How I Live When No One's Looking -by Becky Alexander
usually in baggy jeans, and one of three aged T-shirts
short white terry socks, big fluffy slippers
(my feet hate tightness and cold)
hair washed mainly when it hangs
in frizzled scrag, and ticks me off
(still daily, I'm afraid)
the cozy wrap of son's cast-off
flannel shirts; but yes, I launder them
(at least once a week)
peanut butter out of the jar
oatmeal choked down at the kitchen sink
(I'm sure the gods hate breakfast, too)
dirt and fluff hide beneath
kitchen mats, dust balls roll
(but I shake and sweep every morning)
by noon, the siren call of style,
make-up—eyeliner, you bet
(only God knows me without it)
that's it, I guess, how I live
when no one is around:
simple as cold cereal, plain as dustballs;
(if you ever drop in you know what you're in for!)
Rabinowitz - by Peter Austin
Rabinowitz, who played the violin,
Was needed for the band. His wife and daughter
Were herded, white and silent, to their slaughter,
While he rehearsed, ‘Auf Wiedersehen Berlin’.
In forty-eight, he made it to the States
And bought himself an antiquated Singer,
Contriving, so adept was he of finger,
To handle thread as nimbly as the Fates.
He prospered, married, sired a tribe of sons,
Forgot their names and, later on, their faces.
The nursing home is full of just such cases:
They fight like fiends, or dote like simpletons.
His trademark is tormentedly to cower
At sound, or even mention of, a shower.
He is Late - by Eva Avi-Yonah
I am waiting for a friend
Who doesn't come.
He said: Half past five.
He is already seven minutes
A lady does not wait. For a man.
Perhaps it wasn't his fault.
There may have been
A traffic jam
A police check
An – accident!
If I don't get up and go, the waiter
Will despise or even
Should I order
But what do I care for the waiter!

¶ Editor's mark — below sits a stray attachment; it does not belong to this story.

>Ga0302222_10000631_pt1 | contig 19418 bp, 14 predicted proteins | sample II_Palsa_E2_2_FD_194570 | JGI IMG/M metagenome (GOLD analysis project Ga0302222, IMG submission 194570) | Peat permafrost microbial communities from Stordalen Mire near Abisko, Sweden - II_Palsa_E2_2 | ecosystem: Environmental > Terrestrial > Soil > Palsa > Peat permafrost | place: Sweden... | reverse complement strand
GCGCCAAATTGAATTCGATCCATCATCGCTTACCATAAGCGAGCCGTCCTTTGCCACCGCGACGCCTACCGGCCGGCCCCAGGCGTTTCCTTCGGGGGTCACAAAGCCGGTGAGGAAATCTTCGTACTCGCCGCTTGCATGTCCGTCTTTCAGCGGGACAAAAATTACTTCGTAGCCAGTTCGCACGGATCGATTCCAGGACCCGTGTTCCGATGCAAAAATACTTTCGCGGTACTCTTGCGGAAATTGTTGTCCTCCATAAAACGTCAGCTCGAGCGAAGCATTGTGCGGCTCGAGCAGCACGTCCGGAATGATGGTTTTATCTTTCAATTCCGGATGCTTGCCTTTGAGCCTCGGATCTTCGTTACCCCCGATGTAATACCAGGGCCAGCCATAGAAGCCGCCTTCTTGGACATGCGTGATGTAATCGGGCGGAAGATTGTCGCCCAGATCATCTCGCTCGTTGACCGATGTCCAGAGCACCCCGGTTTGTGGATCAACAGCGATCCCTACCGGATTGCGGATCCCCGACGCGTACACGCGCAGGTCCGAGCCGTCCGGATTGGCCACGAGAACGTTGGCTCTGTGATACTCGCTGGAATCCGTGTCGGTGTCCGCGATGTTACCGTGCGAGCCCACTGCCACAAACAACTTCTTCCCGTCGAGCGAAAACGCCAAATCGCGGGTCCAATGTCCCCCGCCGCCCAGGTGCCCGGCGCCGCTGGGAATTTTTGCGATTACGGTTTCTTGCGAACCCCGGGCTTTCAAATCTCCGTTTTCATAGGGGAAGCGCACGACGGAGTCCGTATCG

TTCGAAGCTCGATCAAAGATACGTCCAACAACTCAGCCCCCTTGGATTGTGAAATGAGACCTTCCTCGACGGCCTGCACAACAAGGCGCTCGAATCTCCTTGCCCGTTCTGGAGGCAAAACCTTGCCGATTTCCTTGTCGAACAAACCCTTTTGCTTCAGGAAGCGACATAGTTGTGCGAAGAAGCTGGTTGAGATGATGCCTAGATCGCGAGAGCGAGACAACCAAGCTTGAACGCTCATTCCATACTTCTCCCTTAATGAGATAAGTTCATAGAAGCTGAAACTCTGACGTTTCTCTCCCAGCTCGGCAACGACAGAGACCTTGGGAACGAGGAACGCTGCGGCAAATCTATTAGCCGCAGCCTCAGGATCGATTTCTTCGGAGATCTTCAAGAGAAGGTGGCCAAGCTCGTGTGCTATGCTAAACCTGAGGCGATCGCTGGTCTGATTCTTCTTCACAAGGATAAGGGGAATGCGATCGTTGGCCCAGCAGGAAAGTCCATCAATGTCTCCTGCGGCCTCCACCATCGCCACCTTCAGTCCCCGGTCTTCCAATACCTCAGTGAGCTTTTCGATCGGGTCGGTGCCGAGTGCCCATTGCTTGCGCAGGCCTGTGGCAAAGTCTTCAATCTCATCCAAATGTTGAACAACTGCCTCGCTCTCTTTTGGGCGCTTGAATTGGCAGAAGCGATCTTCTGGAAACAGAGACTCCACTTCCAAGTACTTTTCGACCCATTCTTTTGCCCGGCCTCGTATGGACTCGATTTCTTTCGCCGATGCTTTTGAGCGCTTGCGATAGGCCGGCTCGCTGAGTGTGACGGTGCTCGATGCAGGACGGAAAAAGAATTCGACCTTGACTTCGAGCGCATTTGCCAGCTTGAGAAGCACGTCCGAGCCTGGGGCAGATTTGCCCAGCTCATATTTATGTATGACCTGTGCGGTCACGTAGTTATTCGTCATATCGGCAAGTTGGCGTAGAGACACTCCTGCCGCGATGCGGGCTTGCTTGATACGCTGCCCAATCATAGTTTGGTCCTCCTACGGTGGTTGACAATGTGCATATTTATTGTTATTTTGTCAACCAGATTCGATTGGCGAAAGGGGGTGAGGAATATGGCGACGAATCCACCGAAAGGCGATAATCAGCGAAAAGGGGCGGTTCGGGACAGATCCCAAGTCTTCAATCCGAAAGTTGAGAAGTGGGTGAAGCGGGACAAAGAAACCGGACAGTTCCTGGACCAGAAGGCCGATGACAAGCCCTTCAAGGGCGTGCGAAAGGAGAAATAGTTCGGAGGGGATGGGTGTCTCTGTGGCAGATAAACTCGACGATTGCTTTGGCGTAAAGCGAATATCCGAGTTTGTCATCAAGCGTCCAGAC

I was sure He loves me.
And I thought
Well – maybe ...
But if he treats me like that
Right at the beginning,
I shall not return his love..
I hate him!
Oh, here he comes!
When the Yellow Comes - by James Deahl
for Gilda Mekler, 1954 - 2007
From where does the yellow come
that fills these grape leaves
as they clench into fists
at the close of September?
With no more fruit to feed
they are playthings of the wind,
and their yellow grief can be heard
at night before the moon rises.
As the hours of darkness lengthen
a damp ache rises from the soil
and a sorrow enters the vines.
Birds fill the wild grapes
with a rustle of wings before
heading south to escape
the long months of death. The birds
feed on sugars stored during
fiery August, early September,
hot as an older woman¹s kiss.
Under the Harvest Moon
desire becomes acceptance,
each veined leaf clutching at
all it has lost. This is the gift
the yellow brings. By the advent
of the Hunter¹s Moon these leaves
will be down, the dying back starting
where vine tips meet cold wind.
Sometimes in late middle age
the yellow enters the lives
of men bringing a longing
sharper than November¹s storms.
It enters the veins of the hands
with the silent burning of frost
when it turns the goldenrod white
in winter¹s cemetery.
Perhaps in the end there is only
this yellow preparing the way
for the first of many snows.
To the north: Hudson Bay, James Bay;
vast wilderness stalked by arctic winds.
Ode - by Thilde Fox
How do I love thee? Strong, and black or white,
Smooth to the tongue, an ever-pleasing taste,
Each sip is slowly savoured, there’s no waste,
You are my morning lover, my delight.
The ritual in your honour I prepare,
Heaped spoons, fresh boiling water and whipped milk,
A pre-warmed china cup, the touch like silk
Upon my lips, and perfume fills the air.
All through the day you keep me clear and bright,
Each tiny cup has strength, holds me awake,
I give up plays and pubs just for your sake,
You are my evening lover, my delight.
You are my passion, oh delicious drink,
I care not what the learned doctors think.
Email Love - by Mel Millman
Email me baby, and I'll email you back.
I've been longing for your login
Ever since you put your DOS into my drive.
Floppy disks don't seem to satisfy no more,
And a three point five inch width is just a bore,
But that hard disk of yours holds mega treasure;
Its cd>directories forever my pleasure.
There's room for every batch file that you need.
I'll take in every byte until I bleed,
And hold my printer fixed on auto-feed.
One day when we have grown
Our own little cute CD-ROM
And settled in our formatted home;
Every night each other's cursor we'll locate,
Press our Alts and Controls until daybreak.
Our default settings will lose their banality,
As we spend the rest of our lives
In virtual reality.